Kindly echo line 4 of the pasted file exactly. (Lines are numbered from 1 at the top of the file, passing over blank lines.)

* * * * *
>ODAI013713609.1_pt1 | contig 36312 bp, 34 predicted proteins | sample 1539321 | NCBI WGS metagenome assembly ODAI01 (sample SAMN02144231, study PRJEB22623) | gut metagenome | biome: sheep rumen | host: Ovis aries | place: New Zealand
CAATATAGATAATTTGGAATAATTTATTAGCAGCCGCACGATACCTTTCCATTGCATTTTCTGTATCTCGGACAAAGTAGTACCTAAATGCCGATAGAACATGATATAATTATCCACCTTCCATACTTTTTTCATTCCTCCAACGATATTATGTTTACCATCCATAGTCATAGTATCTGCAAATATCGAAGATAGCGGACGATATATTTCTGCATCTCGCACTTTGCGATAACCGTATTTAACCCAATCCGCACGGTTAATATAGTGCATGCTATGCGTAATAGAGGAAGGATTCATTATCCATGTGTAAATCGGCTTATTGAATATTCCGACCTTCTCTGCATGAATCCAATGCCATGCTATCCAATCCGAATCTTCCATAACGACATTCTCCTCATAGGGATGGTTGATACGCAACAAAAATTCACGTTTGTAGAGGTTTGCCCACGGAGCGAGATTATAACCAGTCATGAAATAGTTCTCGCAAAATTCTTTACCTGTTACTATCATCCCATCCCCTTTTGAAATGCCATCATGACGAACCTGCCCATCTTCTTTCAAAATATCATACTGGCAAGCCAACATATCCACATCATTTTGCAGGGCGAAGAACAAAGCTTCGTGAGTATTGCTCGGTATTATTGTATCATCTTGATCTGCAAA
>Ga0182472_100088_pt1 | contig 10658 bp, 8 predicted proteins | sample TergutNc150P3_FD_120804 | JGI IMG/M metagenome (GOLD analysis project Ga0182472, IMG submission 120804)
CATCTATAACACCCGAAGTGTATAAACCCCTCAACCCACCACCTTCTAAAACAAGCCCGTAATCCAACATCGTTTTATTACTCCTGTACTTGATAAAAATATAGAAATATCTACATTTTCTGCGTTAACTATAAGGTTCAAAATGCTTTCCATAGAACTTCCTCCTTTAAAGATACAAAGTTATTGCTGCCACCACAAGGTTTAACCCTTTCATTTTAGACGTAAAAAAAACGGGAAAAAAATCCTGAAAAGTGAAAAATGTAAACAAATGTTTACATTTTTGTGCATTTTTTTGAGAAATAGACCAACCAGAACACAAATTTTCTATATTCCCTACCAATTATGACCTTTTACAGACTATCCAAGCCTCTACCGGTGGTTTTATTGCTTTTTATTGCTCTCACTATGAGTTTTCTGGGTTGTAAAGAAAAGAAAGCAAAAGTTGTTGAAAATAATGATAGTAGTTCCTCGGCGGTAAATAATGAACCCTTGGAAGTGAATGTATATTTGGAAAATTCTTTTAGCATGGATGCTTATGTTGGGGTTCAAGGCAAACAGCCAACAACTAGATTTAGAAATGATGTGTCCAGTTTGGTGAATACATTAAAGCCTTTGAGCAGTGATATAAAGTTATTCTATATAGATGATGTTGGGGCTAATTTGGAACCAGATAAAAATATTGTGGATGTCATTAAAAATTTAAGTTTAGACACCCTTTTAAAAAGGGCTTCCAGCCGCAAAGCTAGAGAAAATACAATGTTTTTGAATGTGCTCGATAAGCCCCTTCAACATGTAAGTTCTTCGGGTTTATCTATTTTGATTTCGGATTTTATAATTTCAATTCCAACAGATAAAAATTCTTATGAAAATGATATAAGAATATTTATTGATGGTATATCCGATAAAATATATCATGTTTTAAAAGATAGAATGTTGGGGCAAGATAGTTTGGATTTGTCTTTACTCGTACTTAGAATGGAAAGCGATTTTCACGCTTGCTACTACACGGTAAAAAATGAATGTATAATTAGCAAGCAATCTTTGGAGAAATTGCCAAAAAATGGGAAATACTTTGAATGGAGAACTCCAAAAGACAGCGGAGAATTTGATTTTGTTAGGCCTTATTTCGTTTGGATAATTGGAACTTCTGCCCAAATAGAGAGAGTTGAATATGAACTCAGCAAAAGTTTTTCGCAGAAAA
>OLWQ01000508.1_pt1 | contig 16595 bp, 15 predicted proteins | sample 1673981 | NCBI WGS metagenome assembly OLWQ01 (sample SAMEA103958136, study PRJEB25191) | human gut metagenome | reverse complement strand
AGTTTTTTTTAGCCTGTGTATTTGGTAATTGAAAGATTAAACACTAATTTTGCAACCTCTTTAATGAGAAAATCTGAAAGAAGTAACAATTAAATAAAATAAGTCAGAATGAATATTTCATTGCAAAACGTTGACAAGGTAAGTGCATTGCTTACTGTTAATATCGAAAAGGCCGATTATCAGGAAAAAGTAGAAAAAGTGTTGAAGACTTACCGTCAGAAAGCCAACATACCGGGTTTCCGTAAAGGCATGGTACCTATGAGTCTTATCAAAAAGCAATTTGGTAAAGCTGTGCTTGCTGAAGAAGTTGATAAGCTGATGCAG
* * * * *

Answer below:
CATCTATAACACCCGAAGTGTATAAACCCCTCAACCCACCACCTTCTAAAACAAGCCCGTAATCCAACATCGTTTTATTACTCCTGTACTTGATAAAAATATAGAAATATCTACATTTTCTGCGTTAACTATAAGGTTCAAAATGCTTTCCATAGAACTTCCTCCTTTAAAGATACAAAGTTATTGCTGCCACCACAAGGTTTAACCCTTTCATTTTAGACGTAAAAAAAACGGGAAAAAAATCCTGAAAAGTGAAAAATGTAAACAAATGTTTACATTTTTGTGCATTTTTTTGAGAAATAGACCAACCAGAACACAAATTTTCTATATTCCCTACCAATTATGACCTTTTACAGACTATCCAAGCCTCTACCGGTGGTTTTATTGCTTTTTATTGCTCTCACTATGAGTTTTCTGGGTTGTAAAGAAAAGAAAGCAAAAGTTGTTGAAAATAATGATAGTAGTTCCTCGGCGGTAAATAATGAACCCTTGGAAGTGAATGTATATTTGGAAAATTCTTTTAGCATGGATGCTTATGTTGGGGTTCAAGGCAAACAGCCAACAACTAGATTTAGAAATGATGTGTCCAGTTTGGTGAATACATTAAAGCCTTTGAGCAGTGATATAAAGTTATTCTATATAGATGATGTTGGGGCTAATTTGGAACCAGATAAAAATATTGTGGATGTCATTAAAAATTTAAGTTTAGACACCCTTTTAAAAAGGGCTTCCAGCCGCAAAGCTAGAGAAAATACAATGTTTTTGAATGTGCTCGATAAGCCCCTTCAACATGTAAGTTCTTCGGGTTTATCTATTTTGATTTCGGATTTTATAATTTCAATTCCAACAGATAAAAATTCTTATGAAAATGATATAAGAATATTTATTGATGGTATATCCGATAAAATATATCATGTTTTAAAAGATAGAATGTTGGGGCAAGATAGTTTGGATTTGTCTTTACTCGTACTTAGAATGGAAAGCGATTTTCACGCTTGCTACTACACGGTAAAAAATGAATGTATAATTAGCAAGCAATCTTTGGAGAAATTGCCAAAAAATGGGAAATACTTTGAATGGAGAACTCCAAAAGACAGCGGAGAATTTGATTTTGTTAGGCCTTATTTCGTTTGGATAATTGGAACTTCTGCCCAAATAGAGAGAGTTGAATATGAACTCAGCAAAAGTTTTTCGCAGAAAA